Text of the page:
Aug 29 (Reuters) - The decision by the European Union and Australia to link their carbon trading schemes is a push towards the creation of a global carbon market and takes some of the heat out of business opposition to Australia’s controversial programme.
Linking up with the EU’s $125 billion carbon market, the world’s largest and involving 30 nations, opens the possibility of joining up programmes in other nations, such as New Zealand and eventually South Korea, China and regional schemes in the United States and Canada.
Australia’s scheme, starting with a three-year fixed priced period from July 1 this year, covers about 300 of the nation’s top polluters before moving to market-based trading by mid-2015.
Following are details of Tuesday’s joint announcement by Australia and the EU and some of the implications.
Both schemes are based on carbon caps on big polluters. Australia will set its overall cap in 2014. Trading of emissions allowances and carbon offsets helps firms meet those caps, with each permit representing a tonne of emissions.
Under the two-step deal announced, Australia would first link its scheme with the EU’s, allowing Australian firms to use EU allowances from July 1, 2015, to meet carbon limits.
Full two-way linking between both schemes, where permits are accepted by the other, is to start by July 1, 2018 at the latest, the agreement says. Each EU allowance is currently trading around 8 euros ($10).
In return, Australia has scrapped a controversial A$15 a tonne floor price from 2015 and cut the percentage of U.N. carbon offsets from emissions-reductions projects in poorer nations that can be used by companies to meet annual carbon targets.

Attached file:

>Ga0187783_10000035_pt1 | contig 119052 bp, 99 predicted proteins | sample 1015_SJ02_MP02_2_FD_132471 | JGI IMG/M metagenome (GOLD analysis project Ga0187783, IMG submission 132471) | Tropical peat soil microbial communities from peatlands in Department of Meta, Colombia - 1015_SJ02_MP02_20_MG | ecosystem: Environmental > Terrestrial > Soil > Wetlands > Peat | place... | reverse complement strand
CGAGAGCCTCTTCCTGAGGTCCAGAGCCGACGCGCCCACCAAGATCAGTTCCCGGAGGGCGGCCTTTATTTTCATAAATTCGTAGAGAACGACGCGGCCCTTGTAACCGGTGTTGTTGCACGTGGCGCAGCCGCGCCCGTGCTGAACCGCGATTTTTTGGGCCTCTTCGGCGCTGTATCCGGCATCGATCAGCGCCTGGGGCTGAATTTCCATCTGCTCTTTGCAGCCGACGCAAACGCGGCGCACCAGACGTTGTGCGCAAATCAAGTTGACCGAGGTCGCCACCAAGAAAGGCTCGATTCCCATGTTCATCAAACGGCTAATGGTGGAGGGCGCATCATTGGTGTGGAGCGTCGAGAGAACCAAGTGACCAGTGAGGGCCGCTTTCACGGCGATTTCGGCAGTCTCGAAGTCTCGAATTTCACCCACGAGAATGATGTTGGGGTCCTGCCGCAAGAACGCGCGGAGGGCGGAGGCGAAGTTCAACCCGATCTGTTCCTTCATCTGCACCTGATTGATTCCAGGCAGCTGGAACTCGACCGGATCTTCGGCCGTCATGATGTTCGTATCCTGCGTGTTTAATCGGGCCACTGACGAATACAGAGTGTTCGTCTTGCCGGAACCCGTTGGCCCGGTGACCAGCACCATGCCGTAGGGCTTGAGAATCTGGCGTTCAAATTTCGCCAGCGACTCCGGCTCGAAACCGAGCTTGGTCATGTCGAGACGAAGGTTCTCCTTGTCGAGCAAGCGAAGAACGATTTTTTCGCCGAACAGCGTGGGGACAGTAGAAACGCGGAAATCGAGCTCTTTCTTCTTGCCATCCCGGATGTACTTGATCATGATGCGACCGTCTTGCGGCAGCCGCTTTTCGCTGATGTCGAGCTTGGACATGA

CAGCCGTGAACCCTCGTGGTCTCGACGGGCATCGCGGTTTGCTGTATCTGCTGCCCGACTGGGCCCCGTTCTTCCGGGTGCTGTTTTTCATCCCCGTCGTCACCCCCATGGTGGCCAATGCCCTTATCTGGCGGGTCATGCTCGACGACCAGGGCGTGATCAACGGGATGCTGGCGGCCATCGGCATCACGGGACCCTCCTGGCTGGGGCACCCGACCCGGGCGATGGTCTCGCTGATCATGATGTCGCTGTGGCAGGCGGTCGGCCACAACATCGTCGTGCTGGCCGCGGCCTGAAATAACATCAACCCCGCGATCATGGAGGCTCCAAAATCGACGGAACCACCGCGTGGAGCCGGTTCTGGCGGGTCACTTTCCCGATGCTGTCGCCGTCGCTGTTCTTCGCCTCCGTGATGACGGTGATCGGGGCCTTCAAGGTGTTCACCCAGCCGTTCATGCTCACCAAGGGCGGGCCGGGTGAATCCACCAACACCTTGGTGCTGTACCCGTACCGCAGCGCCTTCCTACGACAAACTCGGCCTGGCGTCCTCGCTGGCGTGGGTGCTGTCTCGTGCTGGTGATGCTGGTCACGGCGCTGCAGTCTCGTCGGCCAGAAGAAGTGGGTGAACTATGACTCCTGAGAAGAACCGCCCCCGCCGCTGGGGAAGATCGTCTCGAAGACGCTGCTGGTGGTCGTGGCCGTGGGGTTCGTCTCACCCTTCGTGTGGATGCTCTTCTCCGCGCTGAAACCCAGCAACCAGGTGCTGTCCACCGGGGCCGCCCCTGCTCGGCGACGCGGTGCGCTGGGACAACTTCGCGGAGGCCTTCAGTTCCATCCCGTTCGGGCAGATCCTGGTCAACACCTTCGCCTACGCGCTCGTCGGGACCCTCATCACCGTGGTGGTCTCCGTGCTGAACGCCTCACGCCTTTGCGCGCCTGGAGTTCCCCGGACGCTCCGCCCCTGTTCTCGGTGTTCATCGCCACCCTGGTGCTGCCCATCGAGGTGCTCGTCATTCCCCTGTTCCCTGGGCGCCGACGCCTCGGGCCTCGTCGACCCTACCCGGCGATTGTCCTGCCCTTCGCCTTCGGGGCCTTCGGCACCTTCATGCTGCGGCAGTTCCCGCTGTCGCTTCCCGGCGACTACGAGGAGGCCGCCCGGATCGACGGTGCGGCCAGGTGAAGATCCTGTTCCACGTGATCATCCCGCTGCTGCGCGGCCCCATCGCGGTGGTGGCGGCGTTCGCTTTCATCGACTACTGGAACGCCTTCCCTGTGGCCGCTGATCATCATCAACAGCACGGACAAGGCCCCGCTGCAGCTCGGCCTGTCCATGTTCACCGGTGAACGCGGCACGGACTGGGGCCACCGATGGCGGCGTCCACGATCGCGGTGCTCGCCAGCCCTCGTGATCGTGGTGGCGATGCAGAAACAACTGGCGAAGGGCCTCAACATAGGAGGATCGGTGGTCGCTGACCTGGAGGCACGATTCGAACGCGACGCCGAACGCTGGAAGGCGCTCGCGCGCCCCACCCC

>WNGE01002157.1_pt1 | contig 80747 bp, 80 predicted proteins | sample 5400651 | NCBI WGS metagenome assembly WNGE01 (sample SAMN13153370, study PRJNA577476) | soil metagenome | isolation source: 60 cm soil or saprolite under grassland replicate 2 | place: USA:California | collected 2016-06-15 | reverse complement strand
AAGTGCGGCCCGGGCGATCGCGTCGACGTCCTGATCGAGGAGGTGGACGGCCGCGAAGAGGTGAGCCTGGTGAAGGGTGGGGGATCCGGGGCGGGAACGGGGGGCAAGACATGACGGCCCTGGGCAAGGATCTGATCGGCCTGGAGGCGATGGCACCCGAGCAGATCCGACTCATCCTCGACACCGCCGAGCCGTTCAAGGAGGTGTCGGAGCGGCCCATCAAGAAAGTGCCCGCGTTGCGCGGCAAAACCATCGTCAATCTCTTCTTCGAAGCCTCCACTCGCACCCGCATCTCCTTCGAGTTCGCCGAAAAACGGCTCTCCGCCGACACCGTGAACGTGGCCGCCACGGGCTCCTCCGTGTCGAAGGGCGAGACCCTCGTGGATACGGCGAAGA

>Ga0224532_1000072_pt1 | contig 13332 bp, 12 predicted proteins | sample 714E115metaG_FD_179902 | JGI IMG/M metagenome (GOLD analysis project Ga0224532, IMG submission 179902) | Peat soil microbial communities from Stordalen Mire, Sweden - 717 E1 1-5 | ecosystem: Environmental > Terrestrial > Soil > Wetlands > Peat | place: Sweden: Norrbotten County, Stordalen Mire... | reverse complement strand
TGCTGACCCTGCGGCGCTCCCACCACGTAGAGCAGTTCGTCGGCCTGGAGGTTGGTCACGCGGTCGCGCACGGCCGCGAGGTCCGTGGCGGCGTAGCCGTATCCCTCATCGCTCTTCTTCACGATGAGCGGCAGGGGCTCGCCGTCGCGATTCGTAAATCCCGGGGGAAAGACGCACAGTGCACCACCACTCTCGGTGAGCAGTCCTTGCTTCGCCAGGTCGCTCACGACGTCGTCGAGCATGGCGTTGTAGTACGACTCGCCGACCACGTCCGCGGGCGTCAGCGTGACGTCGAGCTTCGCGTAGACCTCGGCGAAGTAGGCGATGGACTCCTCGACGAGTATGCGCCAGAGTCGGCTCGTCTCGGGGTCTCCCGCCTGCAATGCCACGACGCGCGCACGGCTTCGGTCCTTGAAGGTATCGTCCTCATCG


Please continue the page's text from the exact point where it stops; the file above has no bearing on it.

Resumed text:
Australian firms can meet up to half their carbon liabilities through buying approved overseas credits, with a limit of 12.5 percent of U.N. offsets, including certified emission reductions, or CERs.
Closer alignment to the EU scheme undercuts political opposition to the Australian programme. Australian opposition leader Tony Abbott has long pledged to repeal the carbon pricing programme if he wins elections late next year. He says it is flawed because the country is acting alone in carbon pricing.
Instead, the agreement will create a much larger carbon market and give companies more options in meeting their annual carbon targets.
Scrapping the floor price will mean Australian firms are likely to meet their targets much more cheaply and simplify decisions on trading and hedging. Companies had been complaining the floor price was too high when compared with much cheaper EU carbon costs.
Analysts and traders say linking means greater trading volume, more demand for EU carbon permits and a more reliable price curve for companies making longer-term investments.
Australian companies can buy and hold EU allowances for use after July 1, 2015. The allowances have fallen sharply in price since last year because of excess supply and a sluggish economy, cutting demand.
Thomson Reuters subsidiary Point Carbon forecasts the Australian scheme will face a net shortage of 550 million tonnes between 2015-20 and estimates total EU allowance imports during this period at 230 million tonnes. Imports of CERs and use of offsets from domestic carbon abatement schemes, such as tree plantations, would make up the remainder.
The Australian parliament is expected to pass amended legislation this year, most likely by November. The European Commission will also need a mandate from member states before it can approve two-way linking. (A$1 = $1.036; $1 = 1.25 euro)
Writing by David Fogarty, Editing by Jonathan Thatcher